So why do workers stay in these types of organizations? If we look at Maslow’s Hierarchy of Needs model, the reason for staying in an abusive situation could be the individual’s perceived or real needs. For example:

  • Employees need the salary to take care of their basic needs (shelter, food and other necessities).
  • Employees might tolerate sexual harassment because they are “just passing through” on their way to something better (feeling of accomplishment).
  • Employees stay in the job because the salary will support their start-up businesses (self-actualization of satisfying a dream).

If you elect to stay in this type of environment, how do you survive? Everyone has different coping strategies. To make the best of a bad situation, Life and Career Coach Kassy Scarcla has some suggestions:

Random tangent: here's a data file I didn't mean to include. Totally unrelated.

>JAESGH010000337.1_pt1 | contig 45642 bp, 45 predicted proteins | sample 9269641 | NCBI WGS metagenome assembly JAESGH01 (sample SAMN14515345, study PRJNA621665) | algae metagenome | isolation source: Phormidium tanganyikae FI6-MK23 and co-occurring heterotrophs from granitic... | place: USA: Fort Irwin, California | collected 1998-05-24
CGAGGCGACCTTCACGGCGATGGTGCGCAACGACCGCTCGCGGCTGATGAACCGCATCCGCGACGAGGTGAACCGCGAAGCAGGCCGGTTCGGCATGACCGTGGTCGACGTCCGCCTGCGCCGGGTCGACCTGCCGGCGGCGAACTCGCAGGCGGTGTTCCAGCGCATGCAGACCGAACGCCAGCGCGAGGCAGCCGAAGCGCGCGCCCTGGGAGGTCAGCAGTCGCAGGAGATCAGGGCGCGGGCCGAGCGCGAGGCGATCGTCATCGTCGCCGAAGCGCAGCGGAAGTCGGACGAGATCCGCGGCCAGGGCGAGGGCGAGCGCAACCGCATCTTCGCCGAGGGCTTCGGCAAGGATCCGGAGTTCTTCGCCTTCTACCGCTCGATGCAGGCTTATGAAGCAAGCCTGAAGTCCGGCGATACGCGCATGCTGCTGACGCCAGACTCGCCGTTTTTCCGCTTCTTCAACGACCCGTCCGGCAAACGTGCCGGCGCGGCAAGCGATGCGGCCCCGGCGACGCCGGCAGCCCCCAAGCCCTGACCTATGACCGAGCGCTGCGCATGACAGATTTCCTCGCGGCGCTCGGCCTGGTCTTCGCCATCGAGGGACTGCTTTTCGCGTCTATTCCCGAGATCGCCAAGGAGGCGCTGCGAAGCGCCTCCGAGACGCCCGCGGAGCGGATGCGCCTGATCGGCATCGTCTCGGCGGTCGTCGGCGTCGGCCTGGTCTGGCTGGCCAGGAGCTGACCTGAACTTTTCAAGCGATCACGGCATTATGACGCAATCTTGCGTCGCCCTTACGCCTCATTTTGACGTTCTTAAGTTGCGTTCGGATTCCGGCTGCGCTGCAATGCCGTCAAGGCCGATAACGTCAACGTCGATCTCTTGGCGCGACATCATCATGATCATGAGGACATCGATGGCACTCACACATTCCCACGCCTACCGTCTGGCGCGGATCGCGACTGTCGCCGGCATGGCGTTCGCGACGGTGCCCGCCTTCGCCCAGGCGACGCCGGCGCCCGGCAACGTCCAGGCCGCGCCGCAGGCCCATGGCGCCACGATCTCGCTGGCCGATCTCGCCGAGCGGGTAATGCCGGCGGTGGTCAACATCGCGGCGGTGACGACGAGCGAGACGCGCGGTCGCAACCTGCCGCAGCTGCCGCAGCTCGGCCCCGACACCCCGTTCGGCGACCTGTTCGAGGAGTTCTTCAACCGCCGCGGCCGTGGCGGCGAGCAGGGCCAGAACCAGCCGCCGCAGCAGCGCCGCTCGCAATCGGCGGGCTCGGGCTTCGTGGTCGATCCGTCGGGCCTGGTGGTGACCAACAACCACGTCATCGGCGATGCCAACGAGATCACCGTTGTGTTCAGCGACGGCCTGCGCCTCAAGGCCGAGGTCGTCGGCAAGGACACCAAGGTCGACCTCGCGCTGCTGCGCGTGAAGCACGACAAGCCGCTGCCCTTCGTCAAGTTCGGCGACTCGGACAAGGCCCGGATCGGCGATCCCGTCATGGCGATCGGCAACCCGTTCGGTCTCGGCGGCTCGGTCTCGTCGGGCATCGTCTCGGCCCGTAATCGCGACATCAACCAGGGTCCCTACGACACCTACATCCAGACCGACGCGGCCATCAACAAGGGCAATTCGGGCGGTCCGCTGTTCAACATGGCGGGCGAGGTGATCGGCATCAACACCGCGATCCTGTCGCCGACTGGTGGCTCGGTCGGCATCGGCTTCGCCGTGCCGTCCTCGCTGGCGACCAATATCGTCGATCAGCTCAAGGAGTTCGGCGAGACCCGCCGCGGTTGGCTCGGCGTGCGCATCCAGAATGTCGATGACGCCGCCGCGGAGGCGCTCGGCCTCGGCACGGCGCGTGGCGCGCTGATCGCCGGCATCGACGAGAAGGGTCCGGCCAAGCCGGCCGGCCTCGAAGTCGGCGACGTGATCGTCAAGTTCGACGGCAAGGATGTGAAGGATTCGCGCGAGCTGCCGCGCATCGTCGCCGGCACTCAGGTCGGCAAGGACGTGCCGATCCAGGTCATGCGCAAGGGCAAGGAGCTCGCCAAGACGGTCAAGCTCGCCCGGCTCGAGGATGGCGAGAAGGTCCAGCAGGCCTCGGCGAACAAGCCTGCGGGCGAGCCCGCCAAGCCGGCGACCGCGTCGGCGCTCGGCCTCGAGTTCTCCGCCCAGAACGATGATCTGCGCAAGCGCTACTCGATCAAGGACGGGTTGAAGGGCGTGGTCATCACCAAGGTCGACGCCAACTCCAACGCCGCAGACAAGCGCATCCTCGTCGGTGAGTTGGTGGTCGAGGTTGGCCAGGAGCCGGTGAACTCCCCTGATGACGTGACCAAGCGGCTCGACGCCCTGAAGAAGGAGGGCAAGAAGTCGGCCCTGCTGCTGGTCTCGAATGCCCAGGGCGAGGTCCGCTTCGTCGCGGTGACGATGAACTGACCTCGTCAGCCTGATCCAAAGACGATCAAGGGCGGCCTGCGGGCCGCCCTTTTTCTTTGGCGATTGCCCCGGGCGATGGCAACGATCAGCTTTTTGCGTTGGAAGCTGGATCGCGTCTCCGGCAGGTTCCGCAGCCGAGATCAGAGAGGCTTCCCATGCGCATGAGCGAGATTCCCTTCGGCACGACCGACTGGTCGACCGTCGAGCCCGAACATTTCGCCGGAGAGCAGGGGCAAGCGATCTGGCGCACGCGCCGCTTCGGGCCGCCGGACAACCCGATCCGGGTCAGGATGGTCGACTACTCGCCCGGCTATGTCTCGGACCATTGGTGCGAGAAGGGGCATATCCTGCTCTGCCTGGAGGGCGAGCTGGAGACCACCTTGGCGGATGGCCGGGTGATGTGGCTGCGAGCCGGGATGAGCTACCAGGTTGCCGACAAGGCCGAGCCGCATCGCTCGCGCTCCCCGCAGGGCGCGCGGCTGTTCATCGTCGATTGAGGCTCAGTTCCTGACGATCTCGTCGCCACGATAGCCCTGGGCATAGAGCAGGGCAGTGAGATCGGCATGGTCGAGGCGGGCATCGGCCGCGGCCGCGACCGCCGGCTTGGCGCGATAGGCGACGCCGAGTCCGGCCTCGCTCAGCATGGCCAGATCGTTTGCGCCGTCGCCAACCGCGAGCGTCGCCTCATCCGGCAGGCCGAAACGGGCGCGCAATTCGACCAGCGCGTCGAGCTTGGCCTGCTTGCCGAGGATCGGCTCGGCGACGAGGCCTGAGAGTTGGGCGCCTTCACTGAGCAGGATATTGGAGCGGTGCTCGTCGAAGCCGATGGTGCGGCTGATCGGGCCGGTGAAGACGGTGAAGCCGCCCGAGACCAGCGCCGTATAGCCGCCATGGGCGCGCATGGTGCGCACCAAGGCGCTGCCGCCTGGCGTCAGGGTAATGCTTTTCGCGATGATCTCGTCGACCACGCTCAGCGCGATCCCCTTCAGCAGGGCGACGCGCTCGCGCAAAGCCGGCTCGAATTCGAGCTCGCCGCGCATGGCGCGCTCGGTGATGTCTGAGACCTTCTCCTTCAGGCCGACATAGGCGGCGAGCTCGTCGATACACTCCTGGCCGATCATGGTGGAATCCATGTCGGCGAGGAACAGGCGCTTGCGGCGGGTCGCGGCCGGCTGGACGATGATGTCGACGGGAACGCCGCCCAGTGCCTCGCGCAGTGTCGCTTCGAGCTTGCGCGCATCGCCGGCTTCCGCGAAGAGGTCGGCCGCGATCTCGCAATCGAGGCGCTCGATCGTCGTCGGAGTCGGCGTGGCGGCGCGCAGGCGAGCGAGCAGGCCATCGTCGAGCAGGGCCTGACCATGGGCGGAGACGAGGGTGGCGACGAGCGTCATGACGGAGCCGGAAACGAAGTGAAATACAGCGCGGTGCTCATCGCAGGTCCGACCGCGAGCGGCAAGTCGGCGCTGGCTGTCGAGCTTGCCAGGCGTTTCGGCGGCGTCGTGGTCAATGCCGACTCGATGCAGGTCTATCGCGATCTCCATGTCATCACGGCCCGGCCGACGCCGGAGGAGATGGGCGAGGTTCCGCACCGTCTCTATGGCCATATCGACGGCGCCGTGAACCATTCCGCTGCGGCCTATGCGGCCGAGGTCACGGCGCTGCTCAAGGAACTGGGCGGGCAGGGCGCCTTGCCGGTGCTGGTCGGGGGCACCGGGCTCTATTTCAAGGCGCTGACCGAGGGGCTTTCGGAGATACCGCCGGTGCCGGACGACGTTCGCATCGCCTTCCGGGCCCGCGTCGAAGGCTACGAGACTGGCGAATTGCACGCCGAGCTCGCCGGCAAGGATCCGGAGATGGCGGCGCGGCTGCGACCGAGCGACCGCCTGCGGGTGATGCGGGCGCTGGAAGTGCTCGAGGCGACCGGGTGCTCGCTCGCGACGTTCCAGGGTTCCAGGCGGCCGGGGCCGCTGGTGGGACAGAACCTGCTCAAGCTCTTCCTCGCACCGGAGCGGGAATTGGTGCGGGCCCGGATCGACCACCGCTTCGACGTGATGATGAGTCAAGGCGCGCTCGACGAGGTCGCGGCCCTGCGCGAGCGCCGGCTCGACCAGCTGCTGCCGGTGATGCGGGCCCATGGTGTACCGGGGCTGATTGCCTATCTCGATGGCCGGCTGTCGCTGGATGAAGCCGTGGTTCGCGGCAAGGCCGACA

• Don’t take the work home with you. Make a conscious effort to “let go” as soon as you walk out the workplace door.
  • Find someone outside the office to whom you can vent. If you talk to someone at your job, that individual may be going through the same thing that you are. You don’t want to feed off each other. Also, by discussing with someone external to the situation, your sounding board can validate your sanity.
  • Look for the positives. There is something positive in every situation. Toxicity is usually a personal characteristic. Try to find something admirable about the mission or vision of the organization.
  • Establish boundaries. Toxic people do not respect boundaries. Sometimes, you may have to remind them that boundaries exist and re-educate them on where they are.